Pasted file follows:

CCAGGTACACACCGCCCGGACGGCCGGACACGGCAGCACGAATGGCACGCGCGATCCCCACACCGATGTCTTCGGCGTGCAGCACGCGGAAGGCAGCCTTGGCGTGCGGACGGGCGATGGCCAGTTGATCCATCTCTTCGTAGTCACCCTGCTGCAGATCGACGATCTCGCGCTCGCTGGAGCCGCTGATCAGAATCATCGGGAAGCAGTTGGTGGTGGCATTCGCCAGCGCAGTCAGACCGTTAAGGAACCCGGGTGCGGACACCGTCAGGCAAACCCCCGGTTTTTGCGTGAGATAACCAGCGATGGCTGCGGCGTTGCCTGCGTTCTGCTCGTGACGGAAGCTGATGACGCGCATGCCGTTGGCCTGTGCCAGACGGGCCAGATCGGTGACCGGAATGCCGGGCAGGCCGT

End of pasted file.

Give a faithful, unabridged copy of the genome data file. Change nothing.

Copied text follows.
CCAGGTACACACCGCCCGGACGGCCGGACACGGCAGCACGAATGGCACGCGCGATCCCCACACCGATGTCTTCGGCGTGCAGCACGCGGAAGGCAGCCTTGGCGTGCGGACGGGCGATGGCCAGTTGATCCATCTCTTCGTAGTCACCCTGCTGCAGATCGACGATCTCGCGCTCGCTGGAGCCGCTGATCAGAATCATCGGGAAGCAGTTGGTGGTGGCATTCGCCAGCGCAGTCAGACCGTTAAGGAACCCGGGTGCGGACACCGTCAGGCAAACCCCCGGTTTTTGCGTGAGATAACCAGCGATGGCTGCGGCGTTGCCTGCGTTCTGCTCGTGACGGAAGCTGATGACGCGCATGCCGTTGGCCTGTGCCAGACGGGCCAGATCGGTGACCGGAATGCCGGGCAGGCCGT